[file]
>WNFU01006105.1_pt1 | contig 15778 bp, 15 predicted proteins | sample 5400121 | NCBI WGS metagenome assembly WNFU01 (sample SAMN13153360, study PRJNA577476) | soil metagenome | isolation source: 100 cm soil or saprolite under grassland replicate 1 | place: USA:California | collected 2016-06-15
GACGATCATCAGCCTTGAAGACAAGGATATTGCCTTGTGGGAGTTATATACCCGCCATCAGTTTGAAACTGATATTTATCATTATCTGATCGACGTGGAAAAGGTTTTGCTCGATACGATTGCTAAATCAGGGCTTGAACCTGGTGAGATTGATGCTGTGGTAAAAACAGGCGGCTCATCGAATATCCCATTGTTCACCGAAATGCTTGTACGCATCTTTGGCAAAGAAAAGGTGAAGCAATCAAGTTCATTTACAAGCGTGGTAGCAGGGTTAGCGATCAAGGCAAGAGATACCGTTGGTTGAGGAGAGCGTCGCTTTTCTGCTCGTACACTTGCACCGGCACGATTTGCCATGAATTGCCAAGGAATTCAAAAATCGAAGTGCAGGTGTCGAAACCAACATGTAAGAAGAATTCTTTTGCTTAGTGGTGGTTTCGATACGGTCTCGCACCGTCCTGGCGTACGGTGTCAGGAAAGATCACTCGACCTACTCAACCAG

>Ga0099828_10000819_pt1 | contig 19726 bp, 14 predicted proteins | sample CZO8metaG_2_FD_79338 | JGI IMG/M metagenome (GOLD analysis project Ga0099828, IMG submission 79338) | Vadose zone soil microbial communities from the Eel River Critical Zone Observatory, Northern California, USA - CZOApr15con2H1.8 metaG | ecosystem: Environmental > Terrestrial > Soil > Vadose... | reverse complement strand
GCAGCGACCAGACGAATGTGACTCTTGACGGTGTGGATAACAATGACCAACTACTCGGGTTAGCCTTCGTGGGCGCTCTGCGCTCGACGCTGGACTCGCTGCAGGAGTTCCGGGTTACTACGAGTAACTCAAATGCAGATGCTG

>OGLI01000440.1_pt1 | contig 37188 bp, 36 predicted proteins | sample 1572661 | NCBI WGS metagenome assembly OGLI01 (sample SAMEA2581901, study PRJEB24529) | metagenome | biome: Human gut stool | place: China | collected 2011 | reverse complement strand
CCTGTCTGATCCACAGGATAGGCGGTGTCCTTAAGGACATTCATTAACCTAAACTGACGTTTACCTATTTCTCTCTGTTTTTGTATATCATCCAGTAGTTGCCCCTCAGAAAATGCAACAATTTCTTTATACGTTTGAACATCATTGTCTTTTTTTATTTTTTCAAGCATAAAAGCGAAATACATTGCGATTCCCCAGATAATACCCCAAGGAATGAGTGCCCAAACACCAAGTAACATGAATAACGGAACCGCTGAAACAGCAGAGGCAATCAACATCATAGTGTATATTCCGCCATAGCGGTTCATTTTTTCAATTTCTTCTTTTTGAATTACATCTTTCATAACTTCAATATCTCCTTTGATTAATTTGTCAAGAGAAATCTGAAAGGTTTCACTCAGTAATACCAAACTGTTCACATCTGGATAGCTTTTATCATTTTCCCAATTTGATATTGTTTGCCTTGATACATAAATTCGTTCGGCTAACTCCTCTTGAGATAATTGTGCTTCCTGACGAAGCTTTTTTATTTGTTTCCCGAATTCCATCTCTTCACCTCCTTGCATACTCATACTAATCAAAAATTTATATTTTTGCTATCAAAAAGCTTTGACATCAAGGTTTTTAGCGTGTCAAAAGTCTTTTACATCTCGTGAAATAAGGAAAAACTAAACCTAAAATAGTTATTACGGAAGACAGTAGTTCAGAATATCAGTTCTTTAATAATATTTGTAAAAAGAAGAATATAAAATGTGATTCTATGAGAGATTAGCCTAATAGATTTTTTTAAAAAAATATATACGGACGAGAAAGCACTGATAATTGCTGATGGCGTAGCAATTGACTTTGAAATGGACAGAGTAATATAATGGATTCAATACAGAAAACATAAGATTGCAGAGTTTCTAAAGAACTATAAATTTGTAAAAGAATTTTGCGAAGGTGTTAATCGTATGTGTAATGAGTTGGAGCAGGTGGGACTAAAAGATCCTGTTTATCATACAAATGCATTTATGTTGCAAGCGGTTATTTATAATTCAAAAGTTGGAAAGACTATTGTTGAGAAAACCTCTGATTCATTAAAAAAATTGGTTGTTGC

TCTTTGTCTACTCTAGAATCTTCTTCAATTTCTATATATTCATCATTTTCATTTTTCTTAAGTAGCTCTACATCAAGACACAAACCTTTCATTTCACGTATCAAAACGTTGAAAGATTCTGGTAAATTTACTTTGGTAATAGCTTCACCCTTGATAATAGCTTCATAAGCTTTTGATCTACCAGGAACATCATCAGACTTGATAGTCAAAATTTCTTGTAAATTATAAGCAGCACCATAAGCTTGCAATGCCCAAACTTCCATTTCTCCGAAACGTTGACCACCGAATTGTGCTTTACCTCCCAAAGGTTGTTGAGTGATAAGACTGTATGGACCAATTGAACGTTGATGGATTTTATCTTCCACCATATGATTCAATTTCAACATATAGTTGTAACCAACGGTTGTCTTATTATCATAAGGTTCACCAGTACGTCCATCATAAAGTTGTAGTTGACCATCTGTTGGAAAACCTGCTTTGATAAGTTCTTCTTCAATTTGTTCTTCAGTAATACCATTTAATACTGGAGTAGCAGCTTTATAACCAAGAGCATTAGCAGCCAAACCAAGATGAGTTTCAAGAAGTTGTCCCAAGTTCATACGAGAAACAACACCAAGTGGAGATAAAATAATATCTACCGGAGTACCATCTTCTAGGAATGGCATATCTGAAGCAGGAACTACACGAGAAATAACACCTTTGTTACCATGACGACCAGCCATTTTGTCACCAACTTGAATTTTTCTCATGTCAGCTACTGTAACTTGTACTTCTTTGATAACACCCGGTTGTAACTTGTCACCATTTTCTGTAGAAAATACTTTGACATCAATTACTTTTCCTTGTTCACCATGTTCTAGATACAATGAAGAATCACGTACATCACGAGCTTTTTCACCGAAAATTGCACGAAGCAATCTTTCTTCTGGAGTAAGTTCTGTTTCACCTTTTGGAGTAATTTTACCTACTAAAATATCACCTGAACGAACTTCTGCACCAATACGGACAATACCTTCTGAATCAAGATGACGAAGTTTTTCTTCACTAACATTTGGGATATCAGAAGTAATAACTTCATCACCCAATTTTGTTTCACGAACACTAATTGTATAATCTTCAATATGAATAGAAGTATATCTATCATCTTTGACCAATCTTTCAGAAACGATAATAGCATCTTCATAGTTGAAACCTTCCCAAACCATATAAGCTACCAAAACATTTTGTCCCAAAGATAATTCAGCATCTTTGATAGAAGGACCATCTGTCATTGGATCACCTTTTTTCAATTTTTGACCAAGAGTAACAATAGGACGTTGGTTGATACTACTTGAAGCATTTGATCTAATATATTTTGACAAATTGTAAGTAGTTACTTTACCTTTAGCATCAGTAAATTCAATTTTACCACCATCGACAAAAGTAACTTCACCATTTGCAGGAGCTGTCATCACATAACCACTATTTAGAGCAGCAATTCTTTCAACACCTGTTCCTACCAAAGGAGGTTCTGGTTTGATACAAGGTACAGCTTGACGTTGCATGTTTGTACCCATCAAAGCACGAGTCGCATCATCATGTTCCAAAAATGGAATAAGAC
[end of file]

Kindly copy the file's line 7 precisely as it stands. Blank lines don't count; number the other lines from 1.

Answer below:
TCTTTGTCTACTCTAGAATCTTCTTCAATTTCTATATATTCATCATTTTCATTTTTCTTAAGTAGCTCTACATCAAGACACAAACCTTTCATTTCACGTATCAAAACGTTGAAAGATTCTGGTAAATTTACTTTGGTAATAGCTTCACCCTTGATAATAGCTTCATAAGCTTTTGATCTACCAGGAACATCATCAGACTTGATAGTCAAAATTTCTTGTAAATTATAAGCAGCACCATAAGCTTGCAATGCCCAAACTTCCATTTCTCCGAAACGTTGACCACCGAATTGTGCTTTACCTCCCAAAGGTTGTTGAGTGATAAGACTGTATGGACCAATTGAACGTTGATGGATTTTATCTTCCACCATATGATTCAATTTCAACATATAGTTGTAACCAACGGTTGTCTTATTATCATAAGGTTCACCAGTACGTCCATCATAAAGTTGTAGTTGACCATCTGTTGGAAAACCTGCTTTGATAAGTTCTTCTTCAATTTGTTCTTCAGTAATACCATTTAATACTGGAGTAGCAGCTTTATAACCAAGAGCATTAGCAGCCAAACCAAGATGAGTTTCAAGAAGTTGTCCCAAGTTCATACGAGAAACAACACCAAGTGGAGATAAAATAATATCTACCGGAGTACCATCTTCTAGGAATGGCATATCTGAAGCAGGAACTACACGAGAAATAACACCTTTGTTACCATGACGACCAGCCATTTTGTCACCAACTTGAATTTTTCTCATGTCAGCTACTGTAACTTGTACTTCTTTGATAACACCCGGTTGTAACTTGTCACCATTTTCTGTAGAAAATACTTTGACATCAATTACTTTTCCTTGTTCACCATGTTCTAGATACAATGAAGAATCACGTACATCACGAGCTTTTTCACCGAAAATTGCACGAAGCAATCTTTCTTCTGGAGTAAGTTCTGTTTCACCTTTTGGAGTAATTTTACCTACTAAAATATCACCTGAACGAACTTCTGCACCAATACGGACAATACCTTCTGAATCAAGATGACGAAGTTTTTCTTCACTAACATTTGGGATATCAGAAGTAATAACTTCATCACCCAATTTTGTTTCACGAACACTAATTGTATAATCTTCAATATGAATAGAAGTATATCTATCATCTTTGACCAATCTTTCAGAAACGATAATAGCATCTTCATAGTTGAAACCTTCCCAAACCATATAAGCTACCAAAACATTTTGTCCCAAAGATAATTCAGCATCTTTGATAGAAGGACCATCTGTCATTGGATCACCTTTTTTCAATTTTTGACCAAGAGTAACAATAGGACGTTGGTTGATACTACTTGAAGCATTTGATCTAATATATTTTGACAAATTGTAAGTAGTTACTTTACCTTTAGCATCAGTAAATTCAATTTTACCACCATCGACAAAAGTAACTTCACCATTTGCAGGAGCTGTCATCACATAACCACTATTTAGAGCAGCAATTCTTTCAACACCTGTTCCTACCAAAGGAGGTTCTGGTTTGATACAAGGTACAGCTTGACGTTGCATGTTTGTACCCATCAAAGCACGAGTCGCATCATCATGTTCCAAAAATGGAATAAGAC